... and the long grind forward continues abeit slowly. This week found some weirdness with the exchange and problems with my strategies using end of day tick data aka non realtime paper trading. Was using slightly stale 3-4Month old data and figured it should be close enough but dam.... how much things have changed in a few months. Will post about this when ive got some spare cycles.
Im a huge fan of autonomic computing, which means hardware&software systems that do integrity checking and automatic recovery, with the obvious examples being RAID for disk and ECC for ram. Once upon a time I worked for and with (insert huge megacorps you all know)
and had a fascinating discussion with one of their hardware engineers.
HW Dude: hmm thats a weird problem, whats the value of register at offset 0xbeefbabe?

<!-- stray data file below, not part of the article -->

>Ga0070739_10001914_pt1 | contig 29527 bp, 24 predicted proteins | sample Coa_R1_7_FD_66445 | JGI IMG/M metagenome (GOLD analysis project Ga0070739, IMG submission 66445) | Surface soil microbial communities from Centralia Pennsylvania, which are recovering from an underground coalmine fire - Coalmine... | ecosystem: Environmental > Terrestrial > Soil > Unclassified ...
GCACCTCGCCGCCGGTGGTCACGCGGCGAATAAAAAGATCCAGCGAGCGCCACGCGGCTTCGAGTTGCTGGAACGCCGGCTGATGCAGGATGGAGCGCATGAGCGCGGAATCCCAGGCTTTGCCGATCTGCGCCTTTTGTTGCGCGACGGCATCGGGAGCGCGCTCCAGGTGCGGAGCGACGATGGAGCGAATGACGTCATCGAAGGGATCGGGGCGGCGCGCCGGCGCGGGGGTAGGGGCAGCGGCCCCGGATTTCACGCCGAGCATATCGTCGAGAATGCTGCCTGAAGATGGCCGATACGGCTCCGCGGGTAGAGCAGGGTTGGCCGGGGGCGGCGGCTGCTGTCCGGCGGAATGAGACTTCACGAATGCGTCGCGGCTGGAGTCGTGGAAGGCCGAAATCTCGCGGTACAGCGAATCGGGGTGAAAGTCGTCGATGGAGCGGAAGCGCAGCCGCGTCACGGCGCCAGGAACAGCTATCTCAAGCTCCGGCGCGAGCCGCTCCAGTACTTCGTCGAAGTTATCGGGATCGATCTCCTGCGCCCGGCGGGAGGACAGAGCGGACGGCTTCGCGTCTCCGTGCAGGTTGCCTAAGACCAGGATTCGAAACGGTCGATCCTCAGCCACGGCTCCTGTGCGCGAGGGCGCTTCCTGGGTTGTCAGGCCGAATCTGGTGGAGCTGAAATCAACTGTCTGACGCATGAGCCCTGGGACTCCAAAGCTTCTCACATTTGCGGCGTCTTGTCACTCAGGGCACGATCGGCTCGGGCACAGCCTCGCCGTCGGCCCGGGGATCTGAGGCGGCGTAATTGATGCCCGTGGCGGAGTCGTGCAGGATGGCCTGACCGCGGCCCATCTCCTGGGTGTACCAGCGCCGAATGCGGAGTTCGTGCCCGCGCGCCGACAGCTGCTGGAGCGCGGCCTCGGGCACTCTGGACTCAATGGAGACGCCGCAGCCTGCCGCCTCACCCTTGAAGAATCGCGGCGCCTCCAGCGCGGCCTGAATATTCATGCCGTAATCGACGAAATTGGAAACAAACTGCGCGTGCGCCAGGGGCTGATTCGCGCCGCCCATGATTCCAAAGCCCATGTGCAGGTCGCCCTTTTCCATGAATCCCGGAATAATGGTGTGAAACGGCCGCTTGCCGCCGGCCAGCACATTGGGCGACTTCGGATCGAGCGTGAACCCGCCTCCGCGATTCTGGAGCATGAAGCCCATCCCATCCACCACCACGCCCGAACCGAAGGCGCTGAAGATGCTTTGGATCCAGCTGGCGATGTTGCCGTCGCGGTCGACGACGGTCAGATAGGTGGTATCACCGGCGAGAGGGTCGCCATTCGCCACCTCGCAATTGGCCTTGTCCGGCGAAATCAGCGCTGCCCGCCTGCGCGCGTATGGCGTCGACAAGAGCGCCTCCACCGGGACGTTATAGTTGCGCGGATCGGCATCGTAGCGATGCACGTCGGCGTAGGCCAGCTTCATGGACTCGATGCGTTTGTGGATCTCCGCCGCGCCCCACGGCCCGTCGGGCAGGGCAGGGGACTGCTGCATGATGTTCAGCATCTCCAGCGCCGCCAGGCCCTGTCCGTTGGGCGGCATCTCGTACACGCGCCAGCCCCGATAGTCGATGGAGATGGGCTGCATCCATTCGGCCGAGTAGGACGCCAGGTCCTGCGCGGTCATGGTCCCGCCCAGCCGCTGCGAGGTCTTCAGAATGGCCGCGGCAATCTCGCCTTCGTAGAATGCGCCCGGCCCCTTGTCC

Hacking Nasdaq: register 0xbeefbabe reads out to be ... 0x01234567.
HW Dude: are you sure thats correct?
Hacking Nasdaq: ... yes
HW Dude: thats impossible, are you on crack?
What he was referring to is the MSB of that register was the logical OR of the other 30bits. Making a value of 0x01234567 impossible with the only correct value being 0x81234567. Moral of the story is encoding self integrity checks into everything makes it easy to catch and not waste time on dumb ass errors - the "oh woops the cable isnt plugged in, sorry" kind
... which leads us to OUCH and the 14byte identifier token. What Ive done is reserve the last byte as an integrity check such that the 32bit sum of the previous 13bytes modulo 26 is its value.
u32 Sum = 0;
for (int i=0; i < 13; i++) Sum += P->Msg.OrderAdd.Token[i]
P->Msg.OrderAdd.Token = 'A' + Sum % 26;
This way its trivial to check if the OrderToken you looking at is actually real or corrupt without any effort. So far ive caught this a few times, usually when some bit of code has gone rouge and pissing all over memory.
...and yes thats only in development, no errors in prod... yet :)